After a nice descent through Spicer Forest, I was greeted by folks who recognized me in my Tailwind shirt and gave me words of encouragement - and that was really the theme of the day. The volunteers were amazing through and through from the words of support, making sure we had what we needed, and providing a preview of what was to come (but in a good way!). AND…I encountered my first Kiwi bird - and a large one at that (haha). I grabbed a couple of pictures with this friendly creature and was on my way to Mākara Peak Mountain Park where Steve and Mark had taken us earlier in the week.

WHAT A TOTAL BLAST!!!! Two loops including a swinging bridge and I was on Cloud 9. Throw in an aid station crew member that hailed from Fort Collins, CO and I was in 7th Heaven! The trail was in perfect condition and a mixture of nice swoopy turns, great views, and a small bit of technical thrown in. I rode into the hub at the bottom where Jeff and Nigel (a Tailwind Trailblazer who would later join us on another adventure) met me. After a quick fill-up, I was on my way to the final 32km of the Faultline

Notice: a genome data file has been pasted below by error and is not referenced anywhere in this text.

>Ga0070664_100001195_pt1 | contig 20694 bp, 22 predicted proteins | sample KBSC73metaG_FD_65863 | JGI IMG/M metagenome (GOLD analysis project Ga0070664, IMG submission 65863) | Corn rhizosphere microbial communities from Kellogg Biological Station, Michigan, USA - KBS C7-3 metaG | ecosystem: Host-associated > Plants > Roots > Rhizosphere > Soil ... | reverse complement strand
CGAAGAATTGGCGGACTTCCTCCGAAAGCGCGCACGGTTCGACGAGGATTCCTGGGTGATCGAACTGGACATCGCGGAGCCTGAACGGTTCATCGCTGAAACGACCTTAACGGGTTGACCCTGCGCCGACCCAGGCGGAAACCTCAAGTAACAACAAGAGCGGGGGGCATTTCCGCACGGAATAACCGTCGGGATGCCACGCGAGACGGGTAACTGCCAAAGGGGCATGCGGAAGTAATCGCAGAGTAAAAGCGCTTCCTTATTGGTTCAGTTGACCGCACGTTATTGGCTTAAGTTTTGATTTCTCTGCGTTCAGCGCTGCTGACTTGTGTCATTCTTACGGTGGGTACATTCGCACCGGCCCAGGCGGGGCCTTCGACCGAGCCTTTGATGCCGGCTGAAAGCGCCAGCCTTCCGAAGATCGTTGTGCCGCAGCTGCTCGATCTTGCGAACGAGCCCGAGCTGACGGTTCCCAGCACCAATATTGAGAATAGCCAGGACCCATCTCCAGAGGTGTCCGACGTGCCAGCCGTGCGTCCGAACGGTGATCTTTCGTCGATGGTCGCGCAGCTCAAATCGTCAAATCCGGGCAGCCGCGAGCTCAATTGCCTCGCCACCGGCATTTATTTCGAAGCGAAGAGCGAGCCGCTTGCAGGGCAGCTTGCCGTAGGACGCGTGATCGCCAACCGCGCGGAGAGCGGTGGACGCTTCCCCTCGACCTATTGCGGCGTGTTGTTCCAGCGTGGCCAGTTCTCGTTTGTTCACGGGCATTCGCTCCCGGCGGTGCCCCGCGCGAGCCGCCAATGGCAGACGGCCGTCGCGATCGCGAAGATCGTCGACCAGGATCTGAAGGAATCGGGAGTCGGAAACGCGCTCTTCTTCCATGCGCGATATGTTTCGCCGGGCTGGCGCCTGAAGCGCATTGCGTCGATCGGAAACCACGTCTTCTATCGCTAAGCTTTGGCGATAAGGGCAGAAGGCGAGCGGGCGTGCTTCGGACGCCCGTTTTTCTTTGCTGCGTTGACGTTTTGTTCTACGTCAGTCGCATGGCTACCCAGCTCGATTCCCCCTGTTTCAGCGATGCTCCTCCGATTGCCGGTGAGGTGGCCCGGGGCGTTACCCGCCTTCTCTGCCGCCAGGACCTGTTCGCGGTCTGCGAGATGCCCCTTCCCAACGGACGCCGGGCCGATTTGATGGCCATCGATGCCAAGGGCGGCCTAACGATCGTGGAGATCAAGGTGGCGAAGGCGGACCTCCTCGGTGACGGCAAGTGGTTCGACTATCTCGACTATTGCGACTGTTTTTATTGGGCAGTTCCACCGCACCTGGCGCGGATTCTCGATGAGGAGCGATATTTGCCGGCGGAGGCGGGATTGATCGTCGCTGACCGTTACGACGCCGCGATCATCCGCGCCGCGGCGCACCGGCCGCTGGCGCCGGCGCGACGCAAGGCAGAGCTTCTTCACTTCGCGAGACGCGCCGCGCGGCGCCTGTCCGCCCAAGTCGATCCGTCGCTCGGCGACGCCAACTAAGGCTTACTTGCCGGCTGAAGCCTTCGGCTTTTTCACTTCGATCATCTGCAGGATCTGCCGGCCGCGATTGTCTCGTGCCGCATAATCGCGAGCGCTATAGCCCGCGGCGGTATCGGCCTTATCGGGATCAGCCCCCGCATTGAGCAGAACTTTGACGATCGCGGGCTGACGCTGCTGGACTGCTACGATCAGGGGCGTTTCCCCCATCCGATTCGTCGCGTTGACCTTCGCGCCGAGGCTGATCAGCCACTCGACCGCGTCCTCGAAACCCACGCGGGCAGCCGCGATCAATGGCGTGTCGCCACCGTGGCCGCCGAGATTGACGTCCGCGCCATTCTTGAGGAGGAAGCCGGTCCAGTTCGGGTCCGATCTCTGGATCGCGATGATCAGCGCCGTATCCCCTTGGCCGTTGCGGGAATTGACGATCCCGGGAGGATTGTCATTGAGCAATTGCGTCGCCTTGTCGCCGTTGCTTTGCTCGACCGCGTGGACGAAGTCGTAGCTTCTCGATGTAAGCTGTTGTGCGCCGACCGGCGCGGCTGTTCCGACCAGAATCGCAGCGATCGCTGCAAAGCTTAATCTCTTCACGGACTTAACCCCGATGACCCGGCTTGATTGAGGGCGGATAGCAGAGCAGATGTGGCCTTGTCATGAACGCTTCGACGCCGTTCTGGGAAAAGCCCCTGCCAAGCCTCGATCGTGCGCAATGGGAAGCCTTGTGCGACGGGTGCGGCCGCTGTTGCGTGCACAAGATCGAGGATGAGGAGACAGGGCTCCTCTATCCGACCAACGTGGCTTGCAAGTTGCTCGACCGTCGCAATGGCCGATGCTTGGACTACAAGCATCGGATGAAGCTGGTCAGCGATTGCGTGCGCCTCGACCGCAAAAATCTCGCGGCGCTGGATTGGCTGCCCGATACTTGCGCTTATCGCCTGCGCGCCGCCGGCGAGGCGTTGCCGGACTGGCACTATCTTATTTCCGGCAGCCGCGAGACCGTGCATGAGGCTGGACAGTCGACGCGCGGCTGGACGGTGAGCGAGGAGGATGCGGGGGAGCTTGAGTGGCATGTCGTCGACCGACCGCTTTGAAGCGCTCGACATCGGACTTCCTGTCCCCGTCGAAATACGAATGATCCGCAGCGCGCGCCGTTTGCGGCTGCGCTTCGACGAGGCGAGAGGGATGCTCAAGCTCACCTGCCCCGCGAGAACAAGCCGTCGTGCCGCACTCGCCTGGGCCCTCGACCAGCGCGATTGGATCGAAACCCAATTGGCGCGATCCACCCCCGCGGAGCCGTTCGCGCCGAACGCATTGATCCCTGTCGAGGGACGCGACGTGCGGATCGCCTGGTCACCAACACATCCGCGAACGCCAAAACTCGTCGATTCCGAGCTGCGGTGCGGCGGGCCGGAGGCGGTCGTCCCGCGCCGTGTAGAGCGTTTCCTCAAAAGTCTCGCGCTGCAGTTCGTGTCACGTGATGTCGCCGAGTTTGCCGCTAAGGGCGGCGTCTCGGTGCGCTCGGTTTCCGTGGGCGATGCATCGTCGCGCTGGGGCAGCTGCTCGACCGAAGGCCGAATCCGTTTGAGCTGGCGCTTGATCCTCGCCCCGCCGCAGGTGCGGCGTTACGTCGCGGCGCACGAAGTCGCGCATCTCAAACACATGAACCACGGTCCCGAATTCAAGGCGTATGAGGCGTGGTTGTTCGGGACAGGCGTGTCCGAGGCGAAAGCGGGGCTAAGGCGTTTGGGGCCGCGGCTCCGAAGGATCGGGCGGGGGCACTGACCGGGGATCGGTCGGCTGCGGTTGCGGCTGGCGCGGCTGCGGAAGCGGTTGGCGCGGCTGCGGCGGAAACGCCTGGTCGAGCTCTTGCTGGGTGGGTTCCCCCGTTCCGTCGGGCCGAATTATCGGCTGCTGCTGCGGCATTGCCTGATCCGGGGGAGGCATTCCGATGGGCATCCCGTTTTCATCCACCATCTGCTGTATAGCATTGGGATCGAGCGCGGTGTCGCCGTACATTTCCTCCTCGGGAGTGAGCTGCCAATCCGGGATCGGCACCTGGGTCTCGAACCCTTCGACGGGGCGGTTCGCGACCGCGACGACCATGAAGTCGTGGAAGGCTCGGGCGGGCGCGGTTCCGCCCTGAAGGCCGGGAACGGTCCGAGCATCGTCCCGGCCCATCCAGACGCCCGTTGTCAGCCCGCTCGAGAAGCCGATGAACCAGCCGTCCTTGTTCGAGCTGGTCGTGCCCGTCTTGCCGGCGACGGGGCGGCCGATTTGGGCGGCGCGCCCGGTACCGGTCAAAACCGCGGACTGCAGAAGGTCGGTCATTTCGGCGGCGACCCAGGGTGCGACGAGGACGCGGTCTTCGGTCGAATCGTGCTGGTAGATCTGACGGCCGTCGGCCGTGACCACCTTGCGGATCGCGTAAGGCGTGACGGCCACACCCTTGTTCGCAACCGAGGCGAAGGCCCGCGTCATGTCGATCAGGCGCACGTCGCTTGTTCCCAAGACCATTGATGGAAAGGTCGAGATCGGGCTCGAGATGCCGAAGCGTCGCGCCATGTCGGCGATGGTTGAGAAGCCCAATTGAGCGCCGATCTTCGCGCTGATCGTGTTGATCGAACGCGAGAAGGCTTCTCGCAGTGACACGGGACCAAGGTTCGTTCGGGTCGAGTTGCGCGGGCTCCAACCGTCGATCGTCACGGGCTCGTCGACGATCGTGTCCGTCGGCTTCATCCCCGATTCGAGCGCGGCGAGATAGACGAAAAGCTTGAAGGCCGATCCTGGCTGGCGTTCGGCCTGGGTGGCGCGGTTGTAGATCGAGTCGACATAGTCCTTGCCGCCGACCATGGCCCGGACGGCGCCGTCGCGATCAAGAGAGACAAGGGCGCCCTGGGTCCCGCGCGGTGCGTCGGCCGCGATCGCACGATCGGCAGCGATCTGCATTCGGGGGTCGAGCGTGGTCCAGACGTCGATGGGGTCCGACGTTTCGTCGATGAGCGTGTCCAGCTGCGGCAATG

After another climb, I came across a site that really captured my imagination - the Brooklyn wind turbine, the oldest operating wind turbine in New Zealand. Fortunately for me, the wind was not roaring during the Faultline! Then, it was onto Zealandia and Waimapihi, where there was an inkling of what was to come as I noticed the trail system was extensive. As Jeff mentioned before, from anywhere in Wellington, you can access a trail within 10 minutes. Great during the day, but at night…